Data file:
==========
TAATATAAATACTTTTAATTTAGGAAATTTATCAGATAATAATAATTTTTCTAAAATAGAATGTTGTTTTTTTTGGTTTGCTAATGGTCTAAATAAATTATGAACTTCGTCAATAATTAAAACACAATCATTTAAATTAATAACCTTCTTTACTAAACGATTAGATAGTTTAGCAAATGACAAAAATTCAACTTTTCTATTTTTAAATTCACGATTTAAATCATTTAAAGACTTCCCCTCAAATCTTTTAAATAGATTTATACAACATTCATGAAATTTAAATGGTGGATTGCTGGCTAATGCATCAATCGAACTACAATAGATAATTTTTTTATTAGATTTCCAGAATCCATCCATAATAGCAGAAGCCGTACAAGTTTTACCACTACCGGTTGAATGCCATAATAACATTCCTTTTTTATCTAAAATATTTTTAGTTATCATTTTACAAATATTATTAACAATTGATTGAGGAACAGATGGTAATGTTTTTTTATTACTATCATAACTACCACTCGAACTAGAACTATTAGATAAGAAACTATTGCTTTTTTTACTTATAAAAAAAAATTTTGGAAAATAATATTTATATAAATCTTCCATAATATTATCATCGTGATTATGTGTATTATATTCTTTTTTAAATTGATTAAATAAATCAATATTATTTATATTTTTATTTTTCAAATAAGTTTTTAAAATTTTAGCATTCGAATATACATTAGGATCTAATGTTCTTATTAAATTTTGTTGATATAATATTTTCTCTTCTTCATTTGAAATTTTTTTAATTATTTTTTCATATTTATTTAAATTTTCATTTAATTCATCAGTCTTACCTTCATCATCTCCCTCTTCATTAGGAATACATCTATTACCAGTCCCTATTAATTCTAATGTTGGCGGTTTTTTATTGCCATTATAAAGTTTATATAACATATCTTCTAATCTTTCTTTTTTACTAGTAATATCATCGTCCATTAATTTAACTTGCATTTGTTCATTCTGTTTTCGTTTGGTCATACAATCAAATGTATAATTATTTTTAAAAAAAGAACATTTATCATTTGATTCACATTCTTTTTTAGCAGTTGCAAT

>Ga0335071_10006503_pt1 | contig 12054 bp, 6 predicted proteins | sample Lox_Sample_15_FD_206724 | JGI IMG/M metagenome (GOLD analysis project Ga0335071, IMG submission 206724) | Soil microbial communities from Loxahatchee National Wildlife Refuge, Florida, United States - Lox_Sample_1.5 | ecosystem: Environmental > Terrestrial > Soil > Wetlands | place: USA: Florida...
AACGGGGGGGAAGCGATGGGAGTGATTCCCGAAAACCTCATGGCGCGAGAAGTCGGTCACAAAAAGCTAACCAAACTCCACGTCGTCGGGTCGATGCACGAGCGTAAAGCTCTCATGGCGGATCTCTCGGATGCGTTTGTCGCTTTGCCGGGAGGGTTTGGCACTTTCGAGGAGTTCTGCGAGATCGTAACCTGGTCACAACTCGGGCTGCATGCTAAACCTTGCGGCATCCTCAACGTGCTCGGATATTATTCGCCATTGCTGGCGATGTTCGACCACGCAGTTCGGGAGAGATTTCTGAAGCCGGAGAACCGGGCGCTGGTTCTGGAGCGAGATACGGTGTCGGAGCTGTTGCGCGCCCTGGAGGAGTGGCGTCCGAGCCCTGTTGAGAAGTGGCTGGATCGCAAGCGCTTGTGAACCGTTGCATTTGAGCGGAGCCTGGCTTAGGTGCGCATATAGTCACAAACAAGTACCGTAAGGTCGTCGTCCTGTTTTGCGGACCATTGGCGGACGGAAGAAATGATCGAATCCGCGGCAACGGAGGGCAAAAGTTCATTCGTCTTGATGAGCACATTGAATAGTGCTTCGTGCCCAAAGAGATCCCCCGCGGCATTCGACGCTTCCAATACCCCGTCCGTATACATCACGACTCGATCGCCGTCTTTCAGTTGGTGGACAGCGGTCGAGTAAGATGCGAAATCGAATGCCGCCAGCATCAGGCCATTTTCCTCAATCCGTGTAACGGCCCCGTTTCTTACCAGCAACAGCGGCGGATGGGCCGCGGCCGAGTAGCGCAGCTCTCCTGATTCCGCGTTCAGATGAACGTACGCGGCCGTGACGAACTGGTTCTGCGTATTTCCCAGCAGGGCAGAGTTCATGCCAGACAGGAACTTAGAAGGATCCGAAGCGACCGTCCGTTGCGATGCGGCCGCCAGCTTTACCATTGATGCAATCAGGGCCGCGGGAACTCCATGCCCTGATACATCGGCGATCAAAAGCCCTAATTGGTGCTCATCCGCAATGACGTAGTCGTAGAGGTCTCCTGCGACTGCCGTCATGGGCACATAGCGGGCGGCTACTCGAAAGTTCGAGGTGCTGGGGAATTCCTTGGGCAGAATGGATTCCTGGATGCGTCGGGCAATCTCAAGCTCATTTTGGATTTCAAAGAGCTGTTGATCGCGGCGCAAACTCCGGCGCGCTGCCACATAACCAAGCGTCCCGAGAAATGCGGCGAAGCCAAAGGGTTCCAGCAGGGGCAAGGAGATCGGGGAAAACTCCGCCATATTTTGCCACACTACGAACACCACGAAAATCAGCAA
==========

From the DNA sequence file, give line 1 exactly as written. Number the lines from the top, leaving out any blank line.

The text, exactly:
TAATATAAATACTTTTAATTTAGGAAATTTATCAGATAATAATAATTTTTCTAAAATAGAATGTTGTTTTTTTTGGTTTGCTAATGGTCTAAATAAATTATGAACTTCGTCAATAATTAAAACACAATCATTTAAATTAATAACCTTCTTTACTAAACGATTAGATAGTTTAGCAAATGACAAAAATTCAACTTTTCTATTTTTAAATTCACGATTTAAATCATTTAAAGACTTCCCCTCAAATCTTTTAAATAGATTTATACAACATTCATGAAATTTAAATGGTGGATTGCTGGCTAATGCATCAATCGAACTACAATAGATAATTTTTTTATTAGATTTCCAGAATCCATCCATAATAGCAGAAGCCGTACAAGTTTTACCACTACCGGTTGAATGCCATAATAACATTCCTTTTTTATCTAAAATATTTTTAGTTATCATTTTACAAATATTATTAACAATTGATTGAGGAACAGATGGTAATGTTTTTTTATTACTATCATAACTACCACTCGAACTAGAACTATTAGATAAGAAACTATTGCTTTTTTTACTTATAAAAAAAAATTTTGGAAAATAATATTTATATAAATCTTCCATAATATTATCATCGTGATTATGTGTATTATATTCTTTTTTAAATTGATTAAATAAATCAATATTATTTATATTTTTATTTTTCAAATAAGTTTTTAAAATTTTAGCATTCGAATATACATTAGGATCTAATGTTCTTATTAAATTTTGTTGATATAATATTTTCTCTTCTTCATTTGAAATTTTTTTAATTATTTTTTCATATTTATTTAAATTTTCATTTAATTCATCAGTCTTACCTTCATCATCTCCCTCTTCATTAGGAATACATCTATTACCAGTCCCTATTAATTCTAATGTTGGCGGTTTTTTATTGCCATTATAAAGTTTATATAACATATCTTCTAATCTTTCTTTTTTACTAGTAATATCATCGTCCATTAATTTAACTTGCATTTGTTCATTCTGTTTTCGTTTGGTCATACAATCAAATGTATAATTATTTTTAAAAAAAGAACATTTATCATTTGATTCACATTCTTTTTTAGCAGTTGCAAT